Overcoming the (edible) obstacles of work

He was fully with the programme, so to speak, as it was an important part of
the firm’s talent management strategy. You need to be flexible to attract and
retain good people, he acknowledged.

What puzzled him was why the promotion of work-life balance was such an
incentive for the next generation. What more, he asked, could an ambitious young
accountant want than a challenging and well-remunerated job?

This partner isn’t alone. After all, the mind of the body corporate is a
necessarily pragmatic one. If something (reasonable) motivates staff, roll it
out. But, of course, that doesn’t mean you have to believe in it.

That, at least, is the conventional wisdom.

But buried deep in the results of this salary are some figures that suggest
that some of those at the top of UK plc are starting to think differently.
Partners at accountancy firms, it seems, are beginning to believe in the concept
of a balance between life and work. And their motivations? Well, this time it’s

Not many partners are looking to change jobs, but among those that are, the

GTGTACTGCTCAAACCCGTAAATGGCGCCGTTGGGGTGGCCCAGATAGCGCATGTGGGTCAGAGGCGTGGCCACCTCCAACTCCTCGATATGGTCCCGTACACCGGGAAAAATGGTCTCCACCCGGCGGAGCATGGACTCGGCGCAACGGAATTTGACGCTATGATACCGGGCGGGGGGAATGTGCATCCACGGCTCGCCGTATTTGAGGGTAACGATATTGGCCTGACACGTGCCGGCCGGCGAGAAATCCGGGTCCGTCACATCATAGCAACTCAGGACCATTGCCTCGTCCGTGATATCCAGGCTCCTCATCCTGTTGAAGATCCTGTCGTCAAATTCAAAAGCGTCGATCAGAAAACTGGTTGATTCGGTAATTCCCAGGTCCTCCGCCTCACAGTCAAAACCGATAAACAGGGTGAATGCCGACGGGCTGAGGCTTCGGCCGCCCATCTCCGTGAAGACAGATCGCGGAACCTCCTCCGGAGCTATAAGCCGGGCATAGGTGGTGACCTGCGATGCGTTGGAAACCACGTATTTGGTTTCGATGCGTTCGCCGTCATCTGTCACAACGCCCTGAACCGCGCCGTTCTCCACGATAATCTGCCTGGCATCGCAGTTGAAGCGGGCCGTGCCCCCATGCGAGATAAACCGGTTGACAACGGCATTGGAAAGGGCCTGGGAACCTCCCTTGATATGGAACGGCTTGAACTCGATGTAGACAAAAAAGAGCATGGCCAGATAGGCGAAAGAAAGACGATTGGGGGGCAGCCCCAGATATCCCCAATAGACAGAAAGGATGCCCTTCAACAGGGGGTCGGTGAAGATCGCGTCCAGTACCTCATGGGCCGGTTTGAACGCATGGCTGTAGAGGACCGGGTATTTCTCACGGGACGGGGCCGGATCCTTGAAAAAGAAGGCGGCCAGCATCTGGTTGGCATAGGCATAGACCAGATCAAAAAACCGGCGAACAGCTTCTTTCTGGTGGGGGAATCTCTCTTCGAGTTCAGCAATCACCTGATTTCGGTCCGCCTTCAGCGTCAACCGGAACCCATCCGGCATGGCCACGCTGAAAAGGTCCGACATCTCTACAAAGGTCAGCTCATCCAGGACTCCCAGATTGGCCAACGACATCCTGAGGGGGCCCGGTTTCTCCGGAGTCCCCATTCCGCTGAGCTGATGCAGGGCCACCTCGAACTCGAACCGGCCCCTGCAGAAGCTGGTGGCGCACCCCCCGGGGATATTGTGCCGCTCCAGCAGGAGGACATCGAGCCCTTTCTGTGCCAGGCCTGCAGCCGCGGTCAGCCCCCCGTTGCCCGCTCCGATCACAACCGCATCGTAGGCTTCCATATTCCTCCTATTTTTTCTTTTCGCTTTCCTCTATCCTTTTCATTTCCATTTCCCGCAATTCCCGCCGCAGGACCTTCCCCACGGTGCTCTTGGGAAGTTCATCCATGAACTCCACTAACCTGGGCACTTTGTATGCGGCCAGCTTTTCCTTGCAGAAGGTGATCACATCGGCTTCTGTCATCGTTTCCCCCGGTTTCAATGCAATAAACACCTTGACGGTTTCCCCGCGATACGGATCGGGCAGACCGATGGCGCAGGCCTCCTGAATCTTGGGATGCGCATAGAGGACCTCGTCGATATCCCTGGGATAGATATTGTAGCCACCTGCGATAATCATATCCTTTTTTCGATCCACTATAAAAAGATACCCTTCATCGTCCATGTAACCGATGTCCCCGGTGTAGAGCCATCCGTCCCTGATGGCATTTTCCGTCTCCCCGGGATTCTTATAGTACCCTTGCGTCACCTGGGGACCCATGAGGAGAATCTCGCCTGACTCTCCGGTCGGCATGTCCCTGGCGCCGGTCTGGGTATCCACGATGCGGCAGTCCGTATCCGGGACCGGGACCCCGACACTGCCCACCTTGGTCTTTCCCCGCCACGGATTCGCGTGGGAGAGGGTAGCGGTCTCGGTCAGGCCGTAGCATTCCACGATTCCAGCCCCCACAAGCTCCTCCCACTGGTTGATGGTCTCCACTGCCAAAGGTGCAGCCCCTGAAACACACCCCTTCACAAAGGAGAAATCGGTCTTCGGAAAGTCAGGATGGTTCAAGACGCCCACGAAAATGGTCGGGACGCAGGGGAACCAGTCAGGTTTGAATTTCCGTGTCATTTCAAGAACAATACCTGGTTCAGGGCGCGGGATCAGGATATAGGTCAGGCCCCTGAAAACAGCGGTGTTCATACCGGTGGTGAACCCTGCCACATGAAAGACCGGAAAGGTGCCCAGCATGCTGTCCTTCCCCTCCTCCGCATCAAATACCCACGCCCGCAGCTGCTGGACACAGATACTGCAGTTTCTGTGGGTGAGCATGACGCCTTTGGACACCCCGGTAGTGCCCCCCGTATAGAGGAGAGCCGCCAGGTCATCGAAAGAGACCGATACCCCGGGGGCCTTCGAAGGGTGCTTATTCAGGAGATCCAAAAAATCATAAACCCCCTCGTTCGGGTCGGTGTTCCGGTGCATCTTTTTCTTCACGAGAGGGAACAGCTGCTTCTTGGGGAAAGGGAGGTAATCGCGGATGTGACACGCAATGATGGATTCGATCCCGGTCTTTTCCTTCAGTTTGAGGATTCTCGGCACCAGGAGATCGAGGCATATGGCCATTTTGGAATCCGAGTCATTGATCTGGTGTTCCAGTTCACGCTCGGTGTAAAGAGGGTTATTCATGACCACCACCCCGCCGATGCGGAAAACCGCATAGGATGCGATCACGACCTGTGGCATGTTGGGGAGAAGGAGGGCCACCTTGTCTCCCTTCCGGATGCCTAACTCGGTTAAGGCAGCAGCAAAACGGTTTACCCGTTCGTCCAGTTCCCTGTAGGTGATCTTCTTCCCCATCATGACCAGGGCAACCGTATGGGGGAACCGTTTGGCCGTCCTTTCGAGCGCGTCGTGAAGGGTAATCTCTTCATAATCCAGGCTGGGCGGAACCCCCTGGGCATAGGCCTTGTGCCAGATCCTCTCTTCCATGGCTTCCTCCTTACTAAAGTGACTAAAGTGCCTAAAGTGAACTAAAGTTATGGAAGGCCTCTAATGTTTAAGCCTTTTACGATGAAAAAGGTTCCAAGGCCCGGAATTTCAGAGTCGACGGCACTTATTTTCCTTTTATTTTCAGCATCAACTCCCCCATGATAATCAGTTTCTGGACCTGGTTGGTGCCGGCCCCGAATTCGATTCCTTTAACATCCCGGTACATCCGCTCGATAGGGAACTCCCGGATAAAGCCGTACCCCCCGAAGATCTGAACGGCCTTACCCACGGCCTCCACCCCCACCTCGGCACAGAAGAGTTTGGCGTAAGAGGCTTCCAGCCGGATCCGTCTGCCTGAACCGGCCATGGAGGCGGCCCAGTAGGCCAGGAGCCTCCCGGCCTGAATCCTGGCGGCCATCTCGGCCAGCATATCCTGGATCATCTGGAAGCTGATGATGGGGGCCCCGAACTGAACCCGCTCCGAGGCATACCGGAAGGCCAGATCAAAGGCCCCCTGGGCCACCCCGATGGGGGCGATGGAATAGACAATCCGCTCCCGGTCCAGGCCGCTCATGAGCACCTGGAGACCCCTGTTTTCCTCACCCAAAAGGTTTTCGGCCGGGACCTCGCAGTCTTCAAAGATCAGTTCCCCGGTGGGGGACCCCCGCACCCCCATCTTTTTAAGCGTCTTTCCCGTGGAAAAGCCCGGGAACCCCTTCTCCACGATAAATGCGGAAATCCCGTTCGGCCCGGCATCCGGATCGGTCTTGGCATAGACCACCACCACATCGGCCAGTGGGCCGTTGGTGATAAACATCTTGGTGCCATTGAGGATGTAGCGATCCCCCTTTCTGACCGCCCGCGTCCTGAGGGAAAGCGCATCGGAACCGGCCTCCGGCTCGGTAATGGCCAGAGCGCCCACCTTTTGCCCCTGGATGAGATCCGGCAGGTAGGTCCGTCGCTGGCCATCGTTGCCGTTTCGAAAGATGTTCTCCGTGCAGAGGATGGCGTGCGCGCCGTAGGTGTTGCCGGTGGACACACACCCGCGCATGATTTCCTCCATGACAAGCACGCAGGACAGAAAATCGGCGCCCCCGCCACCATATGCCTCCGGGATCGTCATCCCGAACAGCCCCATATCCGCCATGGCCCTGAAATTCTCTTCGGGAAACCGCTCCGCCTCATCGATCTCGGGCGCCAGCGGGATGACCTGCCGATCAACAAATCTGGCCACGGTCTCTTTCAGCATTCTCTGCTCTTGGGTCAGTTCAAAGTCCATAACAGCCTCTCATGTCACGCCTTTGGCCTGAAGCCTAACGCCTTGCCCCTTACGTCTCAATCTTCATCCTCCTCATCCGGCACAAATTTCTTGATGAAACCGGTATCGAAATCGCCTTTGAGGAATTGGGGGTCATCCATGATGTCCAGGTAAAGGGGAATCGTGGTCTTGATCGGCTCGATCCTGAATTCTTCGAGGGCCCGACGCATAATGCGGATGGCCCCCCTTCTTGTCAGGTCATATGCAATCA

most common driving force is the desire to strike a better balance. Some 43% of
those looking to move cite this as their motivation. This at a time when most
others – from credit controllers to finance directors – are motivated more by
‘traditional’ factors such as career development or pay.

Among respondents within a decade of retirement, the trend is even more
pronounced – 55% want to change jobs so they can spend less time in the office
and more on the golf course, in the garden or emptying the wine cellar.

In itself this isn’t enough to suggest a sea change – after all work-life
balance issues have been around for so long that they have entered the realm of
corporate cliché. What has changed is the willingness of those at the very top
to acknowledge them as a legitimate and non-career limiting motivation.

Talking to a regulator over dinner not long ago (typing this makes me wonder
whether I should worry more about my waistline than my own work-life balance),
he mentioned a job interview he had recently conducted. The interviewee (himself
something of an industry heavyweight) admitted that it was the opportunity to
scale down (responsibility, hours and salary) that had attracted him to the

It’s hard to imagine that sort of admission happening until recently – and
impossible to imagine, again until recently, that such frankness would count in
the candidate’s favour.

Equally encouraging is the fact that the phrase itself is starting to jar.
Ugly punctuation isn’t the worst thing about work-life balance. The phrase
seeks, somewhat incongruously, to treat work as something different to life,
when, in fact, it is one of its most important components.

Damian Wild is editor of Accountancy Age

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